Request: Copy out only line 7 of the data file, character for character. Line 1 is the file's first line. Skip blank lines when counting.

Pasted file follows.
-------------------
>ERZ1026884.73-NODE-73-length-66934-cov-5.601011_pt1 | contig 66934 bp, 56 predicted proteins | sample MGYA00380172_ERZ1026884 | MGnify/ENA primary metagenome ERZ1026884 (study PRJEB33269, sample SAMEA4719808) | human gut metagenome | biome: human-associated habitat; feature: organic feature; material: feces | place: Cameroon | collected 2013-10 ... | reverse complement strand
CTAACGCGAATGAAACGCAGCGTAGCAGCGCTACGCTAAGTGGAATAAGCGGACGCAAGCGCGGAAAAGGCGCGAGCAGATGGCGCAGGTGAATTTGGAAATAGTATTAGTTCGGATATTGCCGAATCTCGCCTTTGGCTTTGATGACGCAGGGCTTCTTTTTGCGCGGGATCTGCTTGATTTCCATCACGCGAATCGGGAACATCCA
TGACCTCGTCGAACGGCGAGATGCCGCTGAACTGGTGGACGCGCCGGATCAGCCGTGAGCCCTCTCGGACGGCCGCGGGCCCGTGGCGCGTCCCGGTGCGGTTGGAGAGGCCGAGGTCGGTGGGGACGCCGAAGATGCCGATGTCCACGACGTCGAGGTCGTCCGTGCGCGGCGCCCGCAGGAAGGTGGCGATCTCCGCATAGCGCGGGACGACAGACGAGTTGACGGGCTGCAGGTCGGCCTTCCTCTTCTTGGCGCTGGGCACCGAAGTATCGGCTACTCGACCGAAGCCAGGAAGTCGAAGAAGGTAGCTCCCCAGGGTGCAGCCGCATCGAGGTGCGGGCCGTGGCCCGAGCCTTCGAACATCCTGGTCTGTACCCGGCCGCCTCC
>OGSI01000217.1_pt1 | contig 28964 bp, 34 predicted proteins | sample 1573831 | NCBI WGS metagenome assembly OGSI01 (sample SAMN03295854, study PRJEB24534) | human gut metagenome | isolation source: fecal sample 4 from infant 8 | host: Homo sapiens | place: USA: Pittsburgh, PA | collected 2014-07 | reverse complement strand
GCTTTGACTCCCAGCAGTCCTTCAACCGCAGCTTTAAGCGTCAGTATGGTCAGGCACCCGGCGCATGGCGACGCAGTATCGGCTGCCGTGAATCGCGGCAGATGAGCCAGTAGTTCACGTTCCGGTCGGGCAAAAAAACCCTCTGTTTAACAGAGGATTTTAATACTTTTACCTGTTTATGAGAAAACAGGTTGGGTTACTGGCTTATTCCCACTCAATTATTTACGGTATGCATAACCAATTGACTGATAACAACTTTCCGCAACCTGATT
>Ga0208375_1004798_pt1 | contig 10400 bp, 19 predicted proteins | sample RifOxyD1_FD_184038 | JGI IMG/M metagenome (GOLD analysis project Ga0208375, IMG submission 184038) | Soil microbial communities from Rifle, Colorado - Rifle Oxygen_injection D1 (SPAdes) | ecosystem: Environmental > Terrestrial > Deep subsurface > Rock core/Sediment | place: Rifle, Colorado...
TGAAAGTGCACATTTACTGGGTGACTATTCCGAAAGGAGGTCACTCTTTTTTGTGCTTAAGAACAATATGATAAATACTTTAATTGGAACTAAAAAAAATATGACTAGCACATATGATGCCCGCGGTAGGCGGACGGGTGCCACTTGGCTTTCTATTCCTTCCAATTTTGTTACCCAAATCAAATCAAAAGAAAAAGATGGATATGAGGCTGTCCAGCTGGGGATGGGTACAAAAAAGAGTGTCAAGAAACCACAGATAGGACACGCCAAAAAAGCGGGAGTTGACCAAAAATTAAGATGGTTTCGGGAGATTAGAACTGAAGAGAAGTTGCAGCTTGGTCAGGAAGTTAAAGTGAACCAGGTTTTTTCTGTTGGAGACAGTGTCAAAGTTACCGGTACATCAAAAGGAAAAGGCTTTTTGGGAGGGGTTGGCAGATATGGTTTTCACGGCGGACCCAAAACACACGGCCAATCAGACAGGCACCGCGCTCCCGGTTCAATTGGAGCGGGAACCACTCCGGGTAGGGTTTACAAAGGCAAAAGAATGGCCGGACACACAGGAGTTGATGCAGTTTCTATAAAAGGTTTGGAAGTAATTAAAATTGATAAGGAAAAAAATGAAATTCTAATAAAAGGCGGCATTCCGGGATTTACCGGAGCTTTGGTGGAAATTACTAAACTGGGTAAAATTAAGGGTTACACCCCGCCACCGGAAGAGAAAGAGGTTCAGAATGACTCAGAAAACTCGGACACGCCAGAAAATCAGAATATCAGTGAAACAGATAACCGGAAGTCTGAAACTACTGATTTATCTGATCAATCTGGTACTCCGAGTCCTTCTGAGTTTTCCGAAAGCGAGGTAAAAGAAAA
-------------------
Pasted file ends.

TGAAAGTGCACATTTACTGGGTGACTATTCCGAAAGGAGGTCACTCTTTTTTGTGCTTAAGAACAATATGATAAATACTTTAATTGGAACTAAAAAAAATATGACTAGCACATATGATGCCCGCGGTAGGCGGACGGGTGCCACTTGGCTTTCTATTCCTTCCAATTTTGTTACCCAAATCAAATCAAAAGAAAAAGATGGATATGAGGCTGTCCAGCTGGGGATGGGTACAAAAAAGAGTGTCAAGAAACCACAGATAGGACACGCCAAAAAAGCGGGAGTTGACCAAAAATTAAGATGGTTTCGGGAGATTAGAACTGAAGAGAAGTTGCAGCTTGGTCAGGAAGTTAAAGTGAACCAGGTTTTTTCTGTTGGAGACAGTGTCAAAGTTACCGGTACATCAAAAGGAAAAGGCTTTTTGGGAGGGGTTGGCAGATATGGTTTTCACGGCGGACCCAAAACACACGGCCAATCAGACAGGCACCGCGCTCCCGGTTCAATTGGAGCGGGAACCACTCCGGGTAGGGTTTACAAAGGCAAAAGAATGGCCGGACACACAGGAGTTGATGCAGTTTCTATAAAAGGTTTGGAAGTAATTAAAATTGATAAGGAAAAAAATGAAATTCTAATAAAAGGCGGCATTCCGGGATTTACCGGAGCTTTGGTGGAAATTACTAAACTGGGTAAAATTAAGGGTTACACCCCGCCACCGGAAGAGAAAGAGGTTCAGAATGACTCAGAAAACTCGGACACGCCAGAAAATCAGAATATCAGTGAAACAGATAACCGGAAGTCTGAAACTACTGATTTATCTGATCAATCTGGTACTCCGAGTCCTTCTGAGTTTTCCGAAAGCGAGGTAAAAGAAAA